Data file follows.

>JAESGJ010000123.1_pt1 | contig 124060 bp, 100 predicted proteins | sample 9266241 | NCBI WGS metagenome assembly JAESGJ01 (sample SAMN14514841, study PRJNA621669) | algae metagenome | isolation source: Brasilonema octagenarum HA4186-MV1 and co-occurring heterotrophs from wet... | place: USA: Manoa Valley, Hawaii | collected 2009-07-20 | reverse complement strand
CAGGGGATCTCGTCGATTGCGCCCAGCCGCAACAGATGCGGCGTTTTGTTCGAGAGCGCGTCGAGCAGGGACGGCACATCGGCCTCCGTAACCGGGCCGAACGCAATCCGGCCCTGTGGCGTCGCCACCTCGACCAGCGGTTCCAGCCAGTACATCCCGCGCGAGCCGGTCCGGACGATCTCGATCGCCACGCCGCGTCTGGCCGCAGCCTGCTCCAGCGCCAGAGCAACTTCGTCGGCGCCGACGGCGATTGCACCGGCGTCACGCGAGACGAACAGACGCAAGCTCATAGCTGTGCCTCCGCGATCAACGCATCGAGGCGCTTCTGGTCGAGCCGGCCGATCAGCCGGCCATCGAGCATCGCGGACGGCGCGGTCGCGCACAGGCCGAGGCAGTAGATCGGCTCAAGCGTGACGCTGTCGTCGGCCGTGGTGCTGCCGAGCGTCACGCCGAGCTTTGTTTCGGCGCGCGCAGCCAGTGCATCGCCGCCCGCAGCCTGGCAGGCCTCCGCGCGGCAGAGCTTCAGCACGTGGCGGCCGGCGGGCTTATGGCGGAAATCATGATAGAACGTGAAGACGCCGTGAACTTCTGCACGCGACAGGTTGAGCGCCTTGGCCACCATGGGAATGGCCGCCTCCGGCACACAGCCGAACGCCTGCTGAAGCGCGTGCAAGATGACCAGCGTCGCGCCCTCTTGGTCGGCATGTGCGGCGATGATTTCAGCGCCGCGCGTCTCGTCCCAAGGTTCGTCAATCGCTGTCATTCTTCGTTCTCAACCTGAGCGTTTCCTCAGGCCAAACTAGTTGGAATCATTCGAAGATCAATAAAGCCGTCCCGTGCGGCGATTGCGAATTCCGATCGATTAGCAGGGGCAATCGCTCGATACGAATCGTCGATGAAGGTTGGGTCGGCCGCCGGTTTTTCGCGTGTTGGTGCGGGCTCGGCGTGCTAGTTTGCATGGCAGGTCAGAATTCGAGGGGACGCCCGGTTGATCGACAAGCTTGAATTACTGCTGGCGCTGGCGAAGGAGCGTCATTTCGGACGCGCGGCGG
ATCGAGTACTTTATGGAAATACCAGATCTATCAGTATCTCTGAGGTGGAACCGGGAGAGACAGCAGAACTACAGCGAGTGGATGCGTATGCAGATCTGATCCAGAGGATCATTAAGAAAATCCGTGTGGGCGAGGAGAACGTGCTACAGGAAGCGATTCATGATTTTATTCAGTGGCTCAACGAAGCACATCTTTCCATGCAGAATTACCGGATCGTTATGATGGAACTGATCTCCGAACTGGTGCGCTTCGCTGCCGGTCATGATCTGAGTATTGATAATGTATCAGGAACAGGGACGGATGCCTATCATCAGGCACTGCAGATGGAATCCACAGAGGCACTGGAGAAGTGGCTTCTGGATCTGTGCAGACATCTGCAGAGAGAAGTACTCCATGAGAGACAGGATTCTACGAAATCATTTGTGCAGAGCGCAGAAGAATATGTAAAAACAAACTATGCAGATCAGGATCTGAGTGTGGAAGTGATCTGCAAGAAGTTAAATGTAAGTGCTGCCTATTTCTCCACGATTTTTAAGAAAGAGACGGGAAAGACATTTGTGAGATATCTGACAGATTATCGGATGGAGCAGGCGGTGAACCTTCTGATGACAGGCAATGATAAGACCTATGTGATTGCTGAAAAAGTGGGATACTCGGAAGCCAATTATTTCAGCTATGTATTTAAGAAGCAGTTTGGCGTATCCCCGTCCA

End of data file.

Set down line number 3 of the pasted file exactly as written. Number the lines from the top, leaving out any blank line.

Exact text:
ATCGAGTACTTTATGGAAATACCAGATCTATCAGTATCTCTGAGGTGGAACCGGGAGAGACAGCAGAACTACAGCGAGTGGATGCGTATGCAGATCTGATCCAGAGGATCATTAAGAAAATCCGTGTGGGCGAGGAGAACGTGCTACAGGAAGCGATTCATGATTTTATTCAGTGGCTCAACGAAGCACATCTTTCCATGCAGAATTACCGGATCGTTATGATGGAACTGATCTCCGAACTGGTGCGCTTCGCTGCCGGTCATGATCTGAGTATTGATAATGTATCAGGAACAGGGACGGATGCCTATCATCAGGCACTGCAGATGGAATCCACAGAGGCACTGGAGAAGTGGCTTCTGGATCTGTGCAGACATCTGCAGAGAGAAGTACTCCATGAGAGACAGGATTCTACGAAATCATTTGTGCAGAGCGCAGAAGAATATGTAAAAACAAACTATGCAGATCAGGATCTGAGTGTGGAAGTGATCTGCAAGAAGTTAAATGTAAGTGCTGCCTATTTCTCCACGATTTTTAAGAAAGAGACGGGAAAGACATTTGTGAGATATCTGACAGATTATCGGATGGAGCAGGCGGTGAACCTTCTGATGACAGGCAATGATAAGACCTATGTGATTGCTGAAAAAGTGGGATACTCGGAAGCCAATTATTTCAGCTATGTATTTAAGAAGCAGTTTGGCGTATCCCCGTCCA